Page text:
The on-line processing of written irony

Filik, R. and Moxey, L.M. (2010) The on-line processing of written irony. Cognition, 116(3), pp. 421-436. (doi: 10.1016/j.cognition.2010.06.005)

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We report an eye-tracking study in which we investigate the on-line processing of written irony. Specifically, participants’ eye movements were recorded while they read sentences which were either intended ironically, or non-ironically, and subsequent text which contained pronominal reference to the ironic (or non-ironic) phrase. Results showed longer reading times for ironic comments compared to a non-ironic baseline, suggesting that additional processing was required in ironic compared to non-ironic conditions. Reading times for subsequent pronominal reference indicated that for ironic materials, both the ironic and literal interpretations of the text were equally accessible during on-line language comprehension. This finding is most in-line with predictions of the graded salience hypothesis, which, in conjunction with the retention hypothesis, states that readers represent both the literal and ironic interpretation of an ironic utterance.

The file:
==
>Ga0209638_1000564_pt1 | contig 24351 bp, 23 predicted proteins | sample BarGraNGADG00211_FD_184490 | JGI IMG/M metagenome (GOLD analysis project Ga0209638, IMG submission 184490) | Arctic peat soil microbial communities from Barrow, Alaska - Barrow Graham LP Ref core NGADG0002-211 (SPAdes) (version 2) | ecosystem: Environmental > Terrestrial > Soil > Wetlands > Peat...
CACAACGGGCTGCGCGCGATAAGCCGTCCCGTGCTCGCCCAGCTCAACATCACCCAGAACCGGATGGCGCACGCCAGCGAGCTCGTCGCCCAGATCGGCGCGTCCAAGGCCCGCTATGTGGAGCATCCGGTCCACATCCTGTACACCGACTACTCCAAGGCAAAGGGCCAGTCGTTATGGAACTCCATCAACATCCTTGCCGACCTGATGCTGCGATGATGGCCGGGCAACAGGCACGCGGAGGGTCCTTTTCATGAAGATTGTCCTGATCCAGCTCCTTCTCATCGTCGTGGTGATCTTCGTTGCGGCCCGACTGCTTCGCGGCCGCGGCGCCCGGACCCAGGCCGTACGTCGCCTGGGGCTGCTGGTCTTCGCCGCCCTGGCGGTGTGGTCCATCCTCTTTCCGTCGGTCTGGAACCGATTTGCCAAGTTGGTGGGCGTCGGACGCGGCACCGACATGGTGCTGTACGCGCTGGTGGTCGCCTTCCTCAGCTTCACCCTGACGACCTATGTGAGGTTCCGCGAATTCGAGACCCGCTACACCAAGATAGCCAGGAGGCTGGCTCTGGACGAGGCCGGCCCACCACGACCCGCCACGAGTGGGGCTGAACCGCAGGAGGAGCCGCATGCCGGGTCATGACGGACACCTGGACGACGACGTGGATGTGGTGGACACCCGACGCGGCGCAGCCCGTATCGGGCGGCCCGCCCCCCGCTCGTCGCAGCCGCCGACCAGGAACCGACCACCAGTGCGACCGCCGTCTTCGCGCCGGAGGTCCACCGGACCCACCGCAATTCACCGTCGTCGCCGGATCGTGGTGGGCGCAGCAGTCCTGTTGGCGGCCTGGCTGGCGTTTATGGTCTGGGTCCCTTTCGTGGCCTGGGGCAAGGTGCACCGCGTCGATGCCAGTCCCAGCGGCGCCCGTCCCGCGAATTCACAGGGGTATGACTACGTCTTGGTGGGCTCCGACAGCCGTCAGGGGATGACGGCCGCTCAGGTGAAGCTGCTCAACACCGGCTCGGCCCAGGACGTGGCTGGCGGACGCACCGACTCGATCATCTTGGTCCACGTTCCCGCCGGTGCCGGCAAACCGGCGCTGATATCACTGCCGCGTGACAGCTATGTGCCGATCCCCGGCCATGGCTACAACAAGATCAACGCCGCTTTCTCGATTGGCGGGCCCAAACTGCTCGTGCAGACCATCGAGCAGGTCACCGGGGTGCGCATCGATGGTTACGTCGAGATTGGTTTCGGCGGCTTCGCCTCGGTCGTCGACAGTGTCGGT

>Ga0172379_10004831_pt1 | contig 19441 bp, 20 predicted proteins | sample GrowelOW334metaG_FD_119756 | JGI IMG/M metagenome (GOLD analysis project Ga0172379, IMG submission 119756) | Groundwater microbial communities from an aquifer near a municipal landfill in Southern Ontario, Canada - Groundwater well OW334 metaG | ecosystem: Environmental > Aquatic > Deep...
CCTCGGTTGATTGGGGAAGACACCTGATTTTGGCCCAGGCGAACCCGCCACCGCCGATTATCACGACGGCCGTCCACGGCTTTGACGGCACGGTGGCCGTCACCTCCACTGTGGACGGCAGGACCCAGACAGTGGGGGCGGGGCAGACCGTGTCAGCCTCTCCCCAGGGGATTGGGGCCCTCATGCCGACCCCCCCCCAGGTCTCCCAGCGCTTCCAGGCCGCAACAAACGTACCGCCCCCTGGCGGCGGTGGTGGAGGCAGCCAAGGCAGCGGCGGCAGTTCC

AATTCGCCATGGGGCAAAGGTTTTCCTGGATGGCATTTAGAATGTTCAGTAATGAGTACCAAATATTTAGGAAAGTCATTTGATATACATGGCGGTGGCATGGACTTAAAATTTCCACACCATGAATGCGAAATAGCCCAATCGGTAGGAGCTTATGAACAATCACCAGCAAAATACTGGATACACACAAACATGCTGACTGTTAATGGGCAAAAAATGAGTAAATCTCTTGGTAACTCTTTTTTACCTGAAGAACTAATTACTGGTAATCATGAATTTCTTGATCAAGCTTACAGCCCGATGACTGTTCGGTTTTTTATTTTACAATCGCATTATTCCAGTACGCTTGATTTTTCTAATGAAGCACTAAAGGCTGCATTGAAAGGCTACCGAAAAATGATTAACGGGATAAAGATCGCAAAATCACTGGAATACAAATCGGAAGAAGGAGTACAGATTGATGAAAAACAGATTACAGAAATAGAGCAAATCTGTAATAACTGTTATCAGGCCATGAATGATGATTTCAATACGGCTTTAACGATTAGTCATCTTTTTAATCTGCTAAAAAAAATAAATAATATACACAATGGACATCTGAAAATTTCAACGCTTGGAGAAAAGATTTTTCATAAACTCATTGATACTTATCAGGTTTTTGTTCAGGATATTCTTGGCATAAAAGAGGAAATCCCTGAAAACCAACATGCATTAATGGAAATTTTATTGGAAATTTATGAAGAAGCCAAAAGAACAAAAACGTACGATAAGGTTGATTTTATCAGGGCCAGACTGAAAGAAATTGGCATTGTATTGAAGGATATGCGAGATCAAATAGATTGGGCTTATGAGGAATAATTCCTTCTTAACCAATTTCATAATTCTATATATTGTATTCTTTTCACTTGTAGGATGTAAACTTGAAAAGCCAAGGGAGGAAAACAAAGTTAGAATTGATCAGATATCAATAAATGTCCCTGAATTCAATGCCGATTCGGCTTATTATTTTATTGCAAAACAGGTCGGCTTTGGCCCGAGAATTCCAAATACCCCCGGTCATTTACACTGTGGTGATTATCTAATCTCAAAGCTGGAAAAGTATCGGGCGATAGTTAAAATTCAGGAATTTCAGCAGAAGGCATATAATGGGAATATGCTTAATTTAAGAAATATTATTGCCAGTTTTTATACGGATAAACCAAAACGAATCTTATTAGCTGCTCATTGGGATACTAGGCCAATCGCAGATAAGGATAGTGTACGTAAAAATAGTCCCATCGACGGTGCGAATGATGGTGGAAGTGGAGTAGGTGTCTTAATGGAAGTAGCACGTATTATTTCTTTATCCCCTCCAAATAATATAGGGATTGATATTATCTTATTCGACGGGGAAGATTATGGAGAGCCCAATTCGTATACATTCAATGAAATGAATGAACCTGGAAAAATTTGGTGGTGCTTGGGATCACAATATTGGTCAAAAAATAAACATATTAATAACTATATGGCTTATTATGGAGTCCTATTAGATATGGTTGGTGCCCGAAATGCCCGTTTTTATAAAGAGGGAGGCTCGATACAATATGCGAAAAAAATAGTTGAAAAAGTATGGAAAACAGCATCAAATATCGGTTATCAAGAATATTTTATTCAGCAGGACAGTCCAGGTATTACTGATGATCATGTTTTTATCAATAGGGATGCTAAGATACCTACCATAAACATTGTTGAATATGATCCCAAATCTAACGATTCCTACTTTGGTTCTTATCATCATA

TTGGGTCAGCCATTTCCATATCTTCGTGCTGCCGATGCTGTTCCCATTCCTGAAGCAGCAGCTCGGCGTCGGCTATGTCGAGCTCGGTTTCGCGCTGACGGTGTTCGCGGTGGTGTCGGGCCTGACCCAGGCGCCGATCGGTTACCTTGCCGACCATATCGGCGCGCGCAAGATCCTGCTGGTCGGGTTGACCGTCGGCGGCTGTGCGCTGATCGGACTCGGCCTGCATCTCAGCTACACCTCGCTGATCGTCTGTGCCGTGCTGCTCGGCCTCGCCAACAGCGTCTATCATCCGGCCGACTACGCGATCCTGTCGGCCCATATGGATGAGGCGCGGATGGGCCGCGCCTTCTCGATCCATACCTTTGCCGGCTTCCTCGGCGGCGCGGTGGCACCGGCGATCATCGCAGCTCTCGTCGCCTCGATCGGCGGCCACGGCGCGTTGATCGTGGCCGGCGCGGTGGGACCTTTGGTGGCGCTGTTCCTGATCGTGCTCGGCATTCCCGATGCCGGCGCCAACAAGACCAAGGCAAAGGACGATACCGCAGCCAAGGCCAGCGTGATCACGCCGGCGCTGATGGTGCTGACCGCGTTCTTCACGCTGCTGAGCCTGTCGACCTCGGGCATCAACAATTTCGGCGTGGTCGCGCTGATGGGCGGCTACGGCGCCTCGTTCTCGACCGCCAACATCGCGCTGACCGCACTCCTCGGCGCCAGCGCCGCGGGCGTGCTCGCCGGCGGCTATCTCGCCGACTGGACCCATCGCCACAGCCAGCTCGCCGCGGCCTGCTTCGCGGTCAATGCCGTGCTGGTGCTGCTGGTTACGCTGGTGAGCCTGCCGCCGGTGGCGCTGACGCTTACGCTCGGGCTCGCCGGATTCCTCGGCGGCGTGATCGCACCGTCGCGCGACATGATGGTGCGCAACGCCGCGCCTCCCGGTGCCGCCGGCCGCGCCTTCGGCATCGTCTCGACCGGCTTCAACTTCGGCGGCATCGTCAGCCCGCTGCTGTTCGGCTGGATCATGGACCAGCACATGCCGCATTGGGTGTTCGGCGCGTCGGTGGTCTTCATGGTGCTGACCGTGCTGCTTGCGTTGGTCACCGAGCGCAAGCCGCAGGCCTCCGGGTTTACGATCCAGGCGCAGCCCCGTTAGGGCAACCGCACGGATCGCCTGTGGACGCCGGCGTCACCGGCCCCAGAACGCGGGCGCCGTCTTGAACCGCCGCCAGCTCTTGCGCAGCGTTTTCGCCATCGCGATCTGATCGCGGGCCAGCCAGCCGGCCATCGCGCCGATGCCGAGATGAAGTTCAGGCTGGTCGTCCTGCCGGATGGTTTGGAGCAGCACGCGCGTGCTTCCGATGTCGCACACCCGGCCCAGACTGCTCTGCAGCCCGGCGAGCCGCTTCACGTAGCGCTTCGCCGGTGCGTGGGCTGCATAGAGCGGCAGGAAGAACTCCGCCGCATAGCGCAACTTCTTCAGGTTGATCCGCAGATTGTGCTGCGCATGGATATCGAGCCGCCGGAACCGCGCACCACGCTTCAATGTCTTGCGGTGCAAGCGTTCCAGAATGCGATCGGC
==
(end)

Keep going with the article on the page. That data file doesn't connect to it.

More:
Item Type:Articles
Glasgow Author(s) Enlighten ID:Moxey, Dr Linda
Authors: Filik, R., and Moxey, L.M.
Subjects:B Philosophy. Psychology. Religion > BF Psychology
College/School:College of Science and Engineering > School of Psychology
Journal Name:Cognition
ISSN (Online):1873-7838

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